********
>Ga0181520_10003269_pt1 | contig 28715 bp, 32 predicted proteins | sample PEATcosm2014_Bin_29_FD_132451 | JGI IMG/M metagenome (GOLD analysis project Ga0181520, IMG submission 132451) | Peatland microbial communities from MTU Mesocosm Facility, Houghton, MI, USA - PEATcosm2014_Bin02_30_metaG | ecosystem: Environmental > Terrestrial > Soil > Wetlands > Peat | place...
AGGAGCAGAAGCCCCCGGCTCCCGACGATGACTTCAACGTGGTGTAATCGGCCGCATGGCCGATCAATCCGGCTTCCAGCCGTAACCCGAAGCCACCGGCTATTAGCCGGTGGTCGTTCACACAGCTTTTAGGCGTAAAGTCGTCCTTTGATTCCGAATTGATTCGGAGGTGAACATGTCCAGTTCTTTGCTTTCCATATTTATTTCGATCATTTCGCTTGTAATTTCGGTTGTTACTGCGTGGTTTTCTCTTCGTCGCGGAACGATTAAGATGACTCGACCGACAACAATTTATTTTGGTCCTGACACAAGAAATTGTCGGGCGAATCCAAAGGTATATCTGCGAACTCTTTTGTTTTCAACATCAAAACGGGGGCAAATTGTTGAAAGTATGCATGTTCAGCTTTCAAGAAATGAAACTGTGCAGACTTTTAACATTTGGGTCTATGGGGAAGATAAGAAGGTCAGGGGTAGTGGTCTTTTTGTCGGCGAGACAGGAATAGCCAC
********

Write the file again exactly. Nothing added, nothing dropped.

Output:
>Ga0181520_10003269_pt1 | contig 28715 bp, 32 predicted proteins | sample PEATcosm2014_Bin_29_FD_132451 | JGI IMG/M metagenome (GOLD analysis project Ga0181520, IMG submission 132451) | Peatland microbial communities from MTU Mesocosm Facility, Houghton, MI, USA - PEATcosm2014_Bin02_30_metaG | ecosystem: Environmental > Terrestrial > Soil > Wetlands > Peat | place...
AGGAGCAGAAGCCCCCGGCTCCCGACGATGACTTCAACGTGGTGTAATCGGCCGCATGGCCGATCAATCCGGCTTCCAGCCGTAACCCGAAGCCACCGGCTATTAGCCGGTGGTCGTTCACACAGCTTTTAGGCGTAAAGTCGTCCTTTGATTCCGAATTGATTCGGAGGTGAACATGTCCAGTTCTTTGCTTTCCATATTTATTTCGATCATTTCGCTTGTAATTTCGGTTGTTACTGCGTGGTTTTCTCTTCGTCGCGGAACGATTAAGATGACTCGACCGACAACAATTTATTTTGGTCCTGACACAAGAAATTGTCGGGCGAATCCAAAGGTATATCTGCGAACTCTTTTGTTTTCAACATCAAAACGGGGGCAAATTGTTGAAAGTATGCATGTTCAGCTTTCAAGAAATGAAACTGTGCAGACTTTTAACATTTGGGTCTATGGGGAAGATAAGAAGGTCAGGGGTAGTGGTCTTTTTGTCGGCGAGACAGGAATAGCCAC